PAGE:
The new coin, to launch in March, is aimed at cracking down on the number of fakes in circulation.
The new pound coin is set to be the most difficult to forge ever, has 12 sides, micro-lettering, made out of two metals, and is lighter than the existing coin.
Between March and September next year both new and old pound coins should be accepted everywhere from corner shops to parking machines. But after that, the old pound coins will no longer be either given in change or accepted by shops.
The change has prompted concern it will cause problems for coin-operated machines such as vending machines, games and supermarket trolleys.
But businesses in the region say they have been preparing and although it will be time consuming, will not cause a major issue.
A spokesman for Red Rose Leisure said they would be sending out engineers to all their fruit machines, juke boxes and arcade games across the North West.
She said: “We’ve just had to do it for the machines that take £5 notes, and now we’ll have to do it again for all the machines. It’s quite a big job really, and there’s no compensation for it, you just have to do it. There is the side of it that you won’t get the fakes, but to be honest, we don’t get many of them anyway. They tend to be lighter and the machines recognise them.”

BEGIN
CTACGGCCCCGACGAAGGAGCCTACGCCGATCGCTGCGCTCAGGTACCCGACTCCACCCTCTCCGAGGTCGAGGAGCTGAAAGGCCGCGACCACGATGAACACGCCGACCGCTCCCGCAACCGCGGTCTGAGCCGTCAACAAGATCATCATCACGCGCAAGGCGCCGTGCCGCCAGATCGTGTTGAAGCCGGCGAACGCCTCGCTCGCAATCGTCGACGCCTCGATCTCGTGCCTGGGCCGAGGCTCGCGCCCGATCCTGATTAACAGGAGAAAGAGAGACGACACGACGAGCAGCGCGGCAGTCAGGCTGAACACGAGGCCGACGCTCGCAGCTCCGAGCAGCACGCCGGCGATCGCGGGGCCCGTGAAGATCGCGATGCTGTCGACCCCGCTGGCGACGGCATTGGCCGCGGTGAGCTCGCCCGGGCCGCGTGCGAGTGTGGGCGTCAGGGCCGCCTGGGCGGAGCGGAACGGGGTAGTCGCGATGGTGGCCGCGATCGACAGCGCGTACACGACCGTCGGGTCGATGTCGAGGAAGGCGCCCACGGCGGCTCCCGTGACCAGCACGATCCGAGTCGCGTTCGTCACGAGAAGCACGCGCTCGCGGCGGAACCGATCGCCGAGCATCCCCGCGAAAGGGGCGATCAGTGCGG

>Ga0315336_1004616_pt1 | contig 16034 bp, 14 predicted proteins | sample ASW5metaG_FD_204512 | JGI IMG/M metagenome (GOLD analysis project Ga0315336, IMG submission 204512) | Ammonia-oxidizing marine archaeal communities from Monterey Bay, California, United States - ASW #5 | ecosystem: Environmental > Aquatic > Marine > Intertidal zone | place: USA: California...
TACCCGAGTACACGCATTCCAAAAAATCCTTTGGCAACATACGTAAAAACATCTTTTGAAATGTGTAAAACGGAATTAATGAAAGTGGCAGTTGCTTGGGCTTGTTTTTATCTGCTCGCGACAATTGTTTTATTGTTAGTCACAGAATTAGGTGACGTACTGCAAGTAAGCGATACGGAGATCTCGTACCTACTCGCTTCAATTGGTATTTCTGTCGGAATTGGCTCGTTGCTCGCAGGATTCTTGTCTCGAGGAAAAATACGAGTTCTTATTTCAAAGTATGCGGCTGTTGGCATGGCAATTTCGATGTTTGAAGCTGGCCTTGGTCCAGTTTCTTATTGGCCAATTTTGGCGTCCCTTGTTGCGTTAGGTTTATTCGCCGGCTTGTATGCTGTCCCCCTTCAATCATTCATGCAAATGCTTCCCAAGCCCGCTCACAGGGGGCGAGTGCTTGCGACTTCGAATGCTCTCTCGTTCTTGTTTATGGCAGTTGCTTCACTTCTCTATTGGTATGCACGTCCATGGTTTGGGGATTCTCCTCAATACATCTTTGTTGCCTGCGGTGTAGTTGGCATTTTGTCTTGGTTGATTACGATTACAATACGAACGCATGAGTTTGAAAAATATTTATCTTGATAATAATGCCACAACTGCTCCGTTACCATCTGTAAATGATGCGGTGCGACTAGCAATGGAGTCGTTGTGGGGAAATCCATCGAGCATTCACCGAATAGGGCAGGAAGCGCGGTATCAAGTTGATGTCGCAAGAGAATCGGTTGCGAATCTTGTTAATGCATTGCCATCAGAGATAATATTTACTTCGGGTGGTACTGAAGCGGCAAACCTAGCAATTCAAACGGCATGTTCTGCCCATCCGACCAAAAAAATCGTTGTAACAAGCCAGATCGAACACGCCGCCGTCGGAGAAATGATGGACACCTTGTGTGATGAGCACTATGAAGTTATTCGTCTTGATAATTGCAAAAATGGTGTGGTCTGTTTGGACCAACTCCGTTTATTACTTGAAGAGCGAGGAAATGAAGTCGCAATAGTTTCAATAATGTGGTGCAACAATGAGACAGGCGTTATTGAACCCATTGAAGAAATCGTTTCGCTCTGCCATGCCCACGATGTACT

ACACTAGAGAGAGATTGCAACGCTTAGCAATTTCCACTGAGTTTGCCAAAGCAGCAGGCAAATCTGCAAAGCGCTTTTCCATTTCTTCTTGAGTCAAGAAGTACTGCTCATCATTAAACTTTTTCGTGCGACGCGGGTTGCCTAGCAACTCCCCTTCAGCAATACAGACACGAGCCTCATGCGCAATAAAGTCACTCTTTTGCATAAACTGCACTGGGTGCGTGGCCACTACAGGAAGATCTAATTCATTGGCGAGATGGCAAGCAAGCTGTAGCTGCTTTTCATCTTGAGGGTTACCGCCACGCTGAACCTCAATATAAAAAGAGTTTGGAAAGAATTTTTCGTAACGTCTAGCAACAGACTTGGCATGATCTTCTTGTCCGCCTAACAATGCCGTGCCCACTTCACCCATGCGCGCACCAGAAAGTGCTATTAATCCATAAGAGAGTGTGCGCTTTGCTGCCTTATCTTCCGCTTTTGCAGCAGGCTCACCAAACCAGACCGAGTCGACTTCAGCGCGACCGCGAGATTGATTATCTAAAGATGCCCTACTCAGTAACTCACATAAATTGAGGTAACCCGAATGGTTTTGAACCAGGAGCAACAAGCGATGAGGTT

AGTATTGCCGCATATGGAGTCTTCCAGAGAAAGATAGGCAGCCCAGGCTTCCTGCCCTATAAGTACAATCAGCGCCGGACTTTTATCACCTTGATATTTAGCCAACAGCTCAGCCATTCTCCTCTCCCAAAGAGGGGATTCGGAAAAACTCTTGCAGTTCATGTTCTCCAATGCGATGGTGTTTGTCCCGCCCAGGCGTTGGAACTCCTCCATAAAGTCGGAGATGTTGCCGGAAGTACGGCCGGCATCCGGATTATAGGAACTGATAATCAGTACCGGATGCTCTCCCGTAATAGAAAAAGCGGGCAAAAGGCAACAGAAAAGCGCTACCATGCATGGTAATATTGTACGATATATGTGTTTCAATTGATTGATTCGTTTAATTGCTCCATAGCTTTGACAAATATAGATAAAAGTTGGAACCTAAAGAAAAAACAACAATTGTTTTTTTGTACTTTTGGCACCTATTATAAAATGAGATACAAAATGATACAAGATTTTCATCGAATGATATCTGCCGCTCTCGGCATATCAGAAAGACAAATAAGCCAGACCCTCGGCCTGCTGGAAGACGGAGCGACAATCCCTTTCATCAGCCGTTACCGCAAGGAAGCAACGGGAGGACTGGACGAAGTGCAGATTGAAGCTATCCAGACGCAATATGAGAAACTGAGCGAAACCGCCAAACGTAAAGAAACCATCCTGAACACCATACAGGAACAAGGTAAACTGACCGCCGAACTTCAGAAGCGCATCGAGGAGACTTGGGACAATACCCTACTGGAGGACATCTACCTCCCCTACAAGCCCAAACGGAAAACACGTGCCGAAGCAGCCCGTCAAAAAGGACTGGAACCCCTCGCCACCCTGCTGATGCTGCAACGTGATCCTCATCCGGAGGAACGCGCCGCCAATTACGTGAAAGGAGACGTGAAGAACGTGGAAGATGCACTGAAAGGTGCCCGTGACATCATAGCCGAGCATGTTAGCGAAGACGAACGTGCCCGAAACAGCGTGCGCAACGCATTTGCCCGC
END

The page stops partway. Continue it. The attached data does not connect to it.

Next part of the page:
A Royal Mint spokesman said: “The Royal Mint and HM Treasury have been consulting with industry, including organisations in the cash services industry, coin handling equipment manufacturers and representative organisations and individual companies in sectors with high cash transactions e.g. retail, transport and leisure industries.
“The Royal Mint has made samples of the new £1 coin available to manufacturers and operators of coin handling equipment for the testing, development and implementation of equipment upgrades.”